“Tapasvini”, inspired by Sister Nivedita of Art, and started a revival of ancient and folk art and heritage of Ajanta, Rajasthan, Mughal and other art forms and themes from mythology. His description of Sister Nivedita, when he met her was “Dressed in a white gown covering her from neck to feet, a rudraksha mala around her neck, she was the image of a Tapasvini carved in white marble”. His depiction of scenes from mythology and religious/ritual symbols had a powerful and far- reaching influence on development of Asian art and crafts.

Nandalal Bose

A student of Abanindranath Tagore, he became Principal of Kala Bhawan, Shantiniketan in 1922. Reviving Indian classical tradition in art, and Indian styles of painting, he was also a pioneer of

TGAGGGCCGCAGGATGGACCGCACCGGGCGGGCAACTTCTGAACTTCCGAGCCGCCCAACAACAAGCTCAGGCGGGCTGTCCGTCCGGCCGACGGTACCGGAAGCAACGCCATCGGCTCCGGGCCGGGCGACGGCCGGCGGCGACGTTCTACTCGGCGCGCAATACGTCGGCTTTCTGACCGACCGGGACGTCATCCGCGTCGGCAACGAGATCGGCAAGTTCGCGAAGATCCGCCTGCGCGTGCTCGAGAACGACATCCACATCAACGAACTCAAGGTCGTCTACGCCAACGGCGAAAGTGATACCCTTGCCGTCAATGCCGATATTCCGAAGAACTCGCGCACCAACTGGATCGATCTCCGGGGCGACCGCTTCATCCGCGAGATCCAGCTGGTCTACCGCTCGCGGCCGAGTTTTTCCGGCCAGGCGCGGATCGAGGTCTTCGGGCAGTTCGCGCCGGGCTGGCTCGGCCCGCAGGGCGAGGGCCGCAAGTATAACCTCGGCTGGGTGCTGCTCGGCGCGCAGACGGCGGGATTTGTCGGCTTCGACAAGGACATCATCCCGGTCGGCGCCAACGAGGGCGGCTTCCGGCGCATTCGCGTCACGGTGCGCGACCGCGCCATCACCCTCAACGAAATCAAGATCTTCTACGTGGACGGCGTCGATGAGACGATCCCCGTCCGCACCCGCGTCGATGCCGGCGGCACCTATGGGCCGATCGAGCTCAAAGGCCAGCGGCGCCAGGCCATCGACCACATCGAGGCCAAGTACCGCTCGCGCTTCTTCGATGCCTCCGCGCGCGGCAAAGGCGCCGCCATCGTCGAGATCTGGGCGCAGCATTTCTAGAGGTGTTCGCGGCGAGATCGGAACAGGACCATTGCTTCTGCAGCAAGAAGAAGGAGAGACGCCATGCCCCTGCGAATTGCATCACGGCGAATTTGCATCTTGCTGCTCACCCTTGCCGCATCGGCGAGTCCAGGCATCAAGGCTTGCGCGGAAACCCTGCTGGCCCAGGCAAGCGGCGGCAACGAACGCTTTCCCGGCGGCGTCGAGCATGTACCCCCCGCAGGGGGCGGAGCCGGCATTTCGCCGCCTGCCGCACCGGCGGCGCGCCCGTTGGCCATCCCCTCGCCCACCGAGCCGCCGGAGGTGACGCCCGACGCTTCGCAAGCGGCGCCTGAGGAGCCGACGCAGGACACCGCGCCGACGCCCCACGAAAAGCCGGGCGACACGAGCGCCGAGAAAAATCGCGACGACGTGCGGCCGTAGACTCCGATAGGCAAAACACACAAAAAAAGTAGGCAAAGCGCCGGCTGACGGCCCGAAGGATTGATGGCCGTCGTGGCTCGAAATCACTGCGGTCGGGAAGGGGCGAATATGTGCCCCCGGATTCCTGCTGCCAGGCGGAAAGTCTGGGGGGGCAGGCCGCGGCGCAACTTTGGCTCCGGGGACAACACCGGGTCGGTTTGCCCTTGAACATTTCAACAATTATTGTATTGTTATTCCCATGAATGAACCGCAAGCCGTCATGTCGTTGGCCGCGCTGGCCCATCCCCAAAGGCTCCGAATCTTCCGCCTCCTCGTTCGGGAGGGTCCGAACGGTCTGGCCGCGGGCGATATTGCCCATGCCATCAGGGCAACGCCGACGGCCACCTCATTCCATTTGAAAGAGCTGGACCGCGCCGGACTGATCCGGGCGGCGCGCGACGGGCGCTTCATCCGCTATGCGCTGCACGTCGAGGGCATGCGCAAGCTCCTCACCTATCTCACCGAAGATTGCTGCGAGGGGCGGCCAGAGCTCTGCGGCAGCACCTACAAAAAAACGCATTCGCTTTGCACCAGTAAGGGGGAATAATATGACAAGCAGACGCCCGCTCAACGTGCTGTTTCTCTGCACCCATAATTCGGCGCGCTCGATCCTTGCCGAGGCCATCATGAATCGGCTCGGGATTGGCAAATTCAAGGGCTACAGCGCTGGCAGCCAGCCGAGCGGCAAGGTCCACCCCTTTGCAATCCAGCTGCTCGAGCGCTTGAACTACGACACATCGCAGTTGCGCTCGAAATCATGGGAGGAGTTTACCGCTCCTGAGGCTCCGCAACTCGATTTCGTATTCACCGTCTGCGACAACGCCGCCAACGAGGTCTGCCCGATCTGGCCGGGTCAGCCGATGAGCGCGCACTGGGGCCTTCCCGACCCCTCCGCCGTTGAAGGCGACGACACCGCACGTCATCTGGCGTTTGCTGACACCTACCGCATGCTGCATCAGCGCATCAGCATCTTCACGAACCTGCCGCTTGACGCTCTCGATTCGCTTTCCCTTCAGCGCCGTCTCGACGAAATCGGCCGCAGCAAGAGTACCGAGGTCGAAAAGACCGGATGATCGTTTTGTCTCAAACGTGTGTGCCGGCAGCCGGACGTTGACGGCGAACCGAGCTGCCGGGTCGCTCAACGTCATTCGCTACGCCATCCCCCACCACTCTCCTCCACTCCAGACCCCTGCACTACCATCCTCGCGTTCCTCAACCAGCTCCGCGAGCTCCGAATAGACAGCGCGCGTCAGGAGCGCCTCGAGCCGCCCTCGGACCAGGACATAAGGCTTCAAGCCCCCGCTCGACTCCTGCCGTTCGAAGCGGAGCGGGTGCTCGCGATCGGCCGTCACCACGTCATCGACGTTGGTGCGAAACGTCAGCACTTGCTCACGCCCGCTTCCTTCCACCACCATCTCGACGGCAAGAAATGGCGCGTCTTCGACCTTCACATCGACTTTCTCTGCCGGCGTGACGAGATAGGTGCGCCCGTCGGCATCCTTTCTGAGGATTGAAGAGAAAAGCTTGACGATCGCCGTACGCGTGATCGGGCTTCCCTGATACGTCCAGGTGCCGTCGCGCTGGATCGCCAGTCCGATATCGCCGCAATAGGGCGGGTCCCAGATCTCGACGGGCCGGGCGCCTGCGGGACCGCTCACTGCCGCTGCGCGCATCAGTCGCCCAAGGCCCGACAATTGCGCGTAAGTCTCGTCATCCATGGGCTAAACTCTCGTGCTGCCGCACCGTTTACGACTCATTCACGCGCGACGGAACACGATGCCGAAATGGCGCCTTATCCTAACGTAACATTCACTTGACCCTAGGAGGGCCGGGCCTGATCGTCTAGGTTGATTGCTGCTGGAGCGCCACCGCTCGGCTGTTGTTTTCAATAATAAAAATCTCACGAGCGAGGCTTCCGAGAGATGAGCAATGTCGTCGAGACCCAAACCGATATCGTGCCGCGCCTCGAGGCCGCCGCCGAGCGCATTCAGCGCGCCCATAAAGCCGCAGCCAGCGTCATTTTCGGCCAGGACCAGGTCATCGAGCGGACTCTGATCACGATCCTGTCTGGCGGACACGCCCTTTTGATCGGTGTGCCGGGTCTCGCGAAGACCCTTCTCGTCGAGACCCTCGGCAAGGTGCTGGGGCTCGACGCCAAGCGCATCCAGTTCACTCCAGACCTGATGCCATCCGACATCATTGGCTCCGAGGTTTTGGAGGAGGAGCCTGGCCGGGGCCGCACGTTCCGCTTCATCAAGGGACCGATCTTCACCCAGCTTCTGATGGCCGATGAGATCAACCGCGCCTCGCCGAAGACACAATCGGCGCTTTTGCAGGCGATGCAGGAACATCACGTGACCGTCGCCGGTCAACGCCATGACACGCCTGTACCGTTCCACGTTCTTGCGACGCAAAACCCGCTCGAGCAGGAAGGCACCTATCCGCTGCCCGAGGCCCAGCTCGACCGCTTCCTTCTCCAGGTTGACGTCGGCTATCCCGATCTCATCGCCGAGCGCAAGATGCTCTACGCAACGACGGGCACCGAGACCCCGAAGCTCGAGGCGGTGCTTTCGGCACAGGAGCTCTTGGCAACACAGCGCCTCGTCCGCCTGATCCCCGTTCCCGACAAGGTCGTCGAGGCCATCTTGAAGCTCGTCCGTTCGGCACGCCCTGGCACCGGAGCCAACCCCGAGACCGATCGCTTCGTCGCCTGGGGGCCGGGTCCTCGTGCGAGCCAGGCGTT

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Nandalal Bose Sketch of Sister Niivedita by Nandlal Bose

Indra’s thunderbolt, in a flag for the freedom movement

modern Indian art. His painting of Sister Nivedita as “Tapasvini”, is now in the Bose Institute Art Gallery.

Vinayak Pandurang Karmarkar, artist & sculptor (1891-1967)

Vinayak Pandurang Karmarkar, a sculptor, artist hailing from Sasawane, Alibagh, Maharashtra, sculpted a marble bas relief of a lady with a lamp, based on the portrait of Sister Nivedita by Nandalal Bose.

Annie

A feminist, social activist, and orator, she met Madam Blavatsky in London in the 1890’s. Theosophy with its broad Upanishadic base of universal truths,unity of all creation, and absence of any discrimination of race, creed or gender in service to humanity, appealed to her. She came to India in 1898 and started